by Shannon Klingman

Here at Lume, we are changing the narrative on feminine hygiene.

The truth is, the vagina is not to blame for odor the majority of the time and it just happens as a result of living a full life. Workouts, intimacy, periods, skipped showers, and leaky bladders can all lead to odor.

Men have odor too.

So why is it that women spend more time concerned about odor than men, when odor happens to all of us?

Here’s my theory… Ready for this?

Men do not have the pleasure of putting their feet in the stirrups, letting their knees fall to the side with a speculum placed into a body cavity every year. All this just inches away from the face of a doctor.

I guarantee you, if men had to do this, they would have had this problem solved in 2 shakes about 100 years ago.

It took a woman to solve body odor!

Lume is very effective at preventing body odor in intimate areas (for both women AND men!).

However, you may be wondering what causes so-called “feminine odor” in the first place.

Here are 11 things that contribute to odor:

1. Long pubic hair

Hair increases the surface area for bacteria and bodily fluids to linger and lead to odor. Think of it as a dance floor. The smaller the dance floor, the smaller the area the bacteria and bodily fluids have to hang out and interact with each other. Pubic hair holds on to residual urine, vaginal discharge, blood and semen. Bacteria line up all along the hair shaft just lunching it up and creating odor. (Very appetizing, I know.)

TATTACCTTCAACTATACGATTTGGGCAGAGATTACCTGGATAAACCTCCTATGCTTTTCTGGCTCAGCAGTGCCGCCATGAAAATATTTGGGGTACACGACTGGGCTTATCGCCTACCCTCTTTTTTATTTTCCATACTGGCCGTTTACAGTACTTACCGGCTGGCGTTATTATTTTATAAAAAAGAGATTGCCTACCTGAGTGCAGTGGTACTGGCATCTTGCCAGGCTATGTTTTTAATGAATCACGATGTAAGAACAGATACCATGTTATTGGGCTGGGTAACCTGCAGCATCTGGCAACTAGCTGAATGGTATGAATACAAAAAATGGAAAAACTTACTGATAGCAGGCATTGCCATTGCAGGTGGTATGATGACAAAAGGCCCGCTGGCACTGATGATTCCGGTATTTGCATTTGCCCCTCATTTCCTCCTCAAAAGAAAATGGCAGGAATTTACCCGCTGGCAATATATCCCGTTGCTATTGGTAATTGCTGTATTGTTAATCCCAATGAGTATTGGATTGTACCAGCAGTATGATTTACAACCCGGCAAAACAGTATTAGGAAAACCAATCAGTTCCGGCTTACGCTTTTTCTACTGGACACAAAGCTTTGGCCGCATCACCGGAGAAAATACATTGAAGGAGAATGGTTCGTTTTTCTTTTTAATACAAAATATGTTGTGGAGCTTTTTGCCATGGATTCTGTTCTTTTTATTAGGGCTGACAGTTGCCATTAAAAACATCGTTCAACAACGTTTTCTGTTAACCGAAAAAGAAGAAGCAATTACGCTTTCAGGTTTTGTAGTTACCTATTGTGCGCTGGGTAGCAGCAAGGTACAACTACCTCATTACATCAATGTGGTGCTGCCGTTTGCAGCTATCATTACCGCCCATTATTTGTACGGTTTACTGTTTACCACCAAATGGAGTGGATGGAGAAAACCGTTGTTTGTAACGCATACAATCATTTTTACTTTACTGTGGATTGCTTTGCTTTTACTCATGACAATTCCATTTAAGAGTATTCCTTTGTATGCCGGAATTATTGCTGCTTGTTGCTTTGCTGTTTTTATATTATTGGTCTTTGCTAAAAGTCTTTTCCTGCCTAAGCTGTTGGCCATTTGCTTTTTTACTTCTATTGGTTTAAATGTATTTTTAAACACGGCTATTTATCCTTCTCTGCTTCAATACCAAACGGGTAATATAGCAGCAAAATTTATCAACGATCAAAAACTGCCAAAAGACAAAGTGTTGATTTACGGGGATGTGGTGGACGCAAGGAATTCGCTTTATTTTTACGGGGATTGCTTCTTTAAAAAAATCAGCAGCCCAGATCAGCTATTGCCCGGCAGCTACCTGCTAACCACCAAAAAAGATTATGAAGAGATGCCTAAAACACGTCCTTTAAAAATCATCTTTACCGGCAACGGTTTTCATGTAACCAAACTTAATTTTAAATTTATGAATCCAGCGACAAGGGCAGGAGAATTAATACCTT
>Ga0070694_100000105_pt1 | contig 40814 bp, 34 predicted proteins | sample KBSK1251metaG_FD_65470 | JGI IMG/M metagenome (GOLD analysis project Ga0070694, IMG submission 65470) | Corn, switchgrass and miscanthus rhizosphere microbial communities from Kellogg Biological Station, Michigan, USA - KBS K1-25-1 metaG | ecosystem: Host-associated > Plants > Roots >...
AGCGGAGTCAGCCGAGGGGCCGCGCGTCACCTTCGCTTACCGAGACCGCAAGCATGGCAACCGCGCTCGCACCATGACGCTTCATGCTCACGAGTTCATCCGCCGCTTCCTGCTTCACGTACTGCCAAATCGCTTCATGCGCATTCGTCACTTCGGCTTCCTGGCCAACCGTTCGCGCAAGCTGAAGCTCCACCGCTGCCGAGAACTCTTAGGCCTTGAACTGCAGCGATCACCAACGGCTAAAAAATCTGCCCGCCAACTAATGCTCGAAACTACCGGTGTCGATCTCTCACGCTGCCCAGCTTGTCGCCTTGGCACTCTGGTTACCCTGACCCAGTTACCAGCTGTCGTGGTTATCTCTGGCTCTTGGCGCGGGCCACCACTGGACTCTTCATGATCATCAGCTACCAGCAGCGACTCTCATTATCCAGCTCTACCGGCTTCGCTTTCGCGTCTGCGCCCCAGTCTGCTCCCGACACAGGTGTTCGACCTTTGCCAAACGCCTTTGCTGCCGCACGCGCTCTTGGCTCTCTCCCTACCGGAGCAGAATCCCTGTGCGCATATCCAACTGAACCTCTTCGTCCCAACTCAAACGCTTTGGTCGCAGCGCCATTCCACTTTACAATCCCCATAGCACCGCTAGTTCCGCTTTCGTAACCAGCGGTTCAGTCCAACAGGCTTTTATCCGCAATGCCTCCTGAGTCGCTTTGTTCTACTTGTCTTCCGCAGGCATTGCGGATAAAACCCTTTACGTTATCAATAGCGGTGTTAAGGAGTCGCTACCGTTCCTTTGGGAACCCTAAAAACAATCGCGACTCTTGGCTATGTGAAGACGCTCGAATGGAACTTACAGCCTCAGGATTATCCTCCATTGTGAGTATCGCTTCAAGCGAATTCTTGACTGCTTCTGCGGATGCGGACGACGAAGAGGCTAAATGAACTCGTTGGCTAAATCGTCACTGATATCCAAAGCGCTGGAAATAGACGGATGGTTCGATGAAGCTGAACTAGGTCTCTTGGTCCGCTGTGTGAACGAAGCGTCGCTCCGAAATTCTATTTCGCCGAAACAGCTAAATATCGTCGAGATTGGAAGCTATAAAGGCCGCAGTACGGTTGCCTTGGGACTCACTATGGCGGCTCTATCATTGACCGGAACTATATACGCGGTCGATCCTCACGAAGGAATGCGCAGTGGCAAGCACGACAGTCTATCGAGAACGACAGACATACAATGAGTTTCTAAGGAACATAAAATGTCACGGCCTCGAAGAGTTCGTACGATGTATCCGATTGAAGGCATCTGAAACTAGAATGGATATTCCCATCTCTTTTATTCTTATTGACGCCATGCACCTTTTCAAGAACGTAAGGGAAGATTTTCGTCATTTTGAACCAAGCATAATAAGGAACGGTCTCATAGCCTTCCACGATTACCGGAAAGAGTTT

Trimming your pubic hair reduces that surface area for bacteria, thus reducing odor.

 

2. Menstrual Blood

It’s actually not the vagina that tends to cause odor, it’s bacteria from our backside. So using a diva cup or tampon helps to keep menstrual blood from coming into contact with bacteria commonly found in our gastrointestinal tract. Bacteria digest the proteins and fats found in blood and release odor. By keeping blood away from between our butt cheeks and vulva, we are reducing the potential for odor to form.

 

3. Urine

When you empty your bladder, residual urine happens. If you leak urine when you cough, sneeze or laugh, you have a little more than most. Bacteria digest it and that creates odor. If you want to use a spray bottle or a wet wipe and just good old toilet paper to pat dry, you will minimize this odor reaction from happening.

 

4. Intimacy

Semen is the worst offender for odor between our legs. Bacteria commonly found in our gastrointestinal tract digest it slowly over time, and the vagina serves as a reservoir for it to leak out for the next couple of days. You can use a tampon after intercourse to minimize the leakage. Just remove it a few hours later.

These odors are indistinguishable from odors commonly noted with bacterial vaginosis. This means that if you notice a strong odor “down there,” you can try using Lume. If it’s an external odor that doesn’t require antibiotics, the odor will go away within 3-4 days. If odor persists, you may have an infection so you’ll want to see your doctor.

 

5. Tight fitting clothes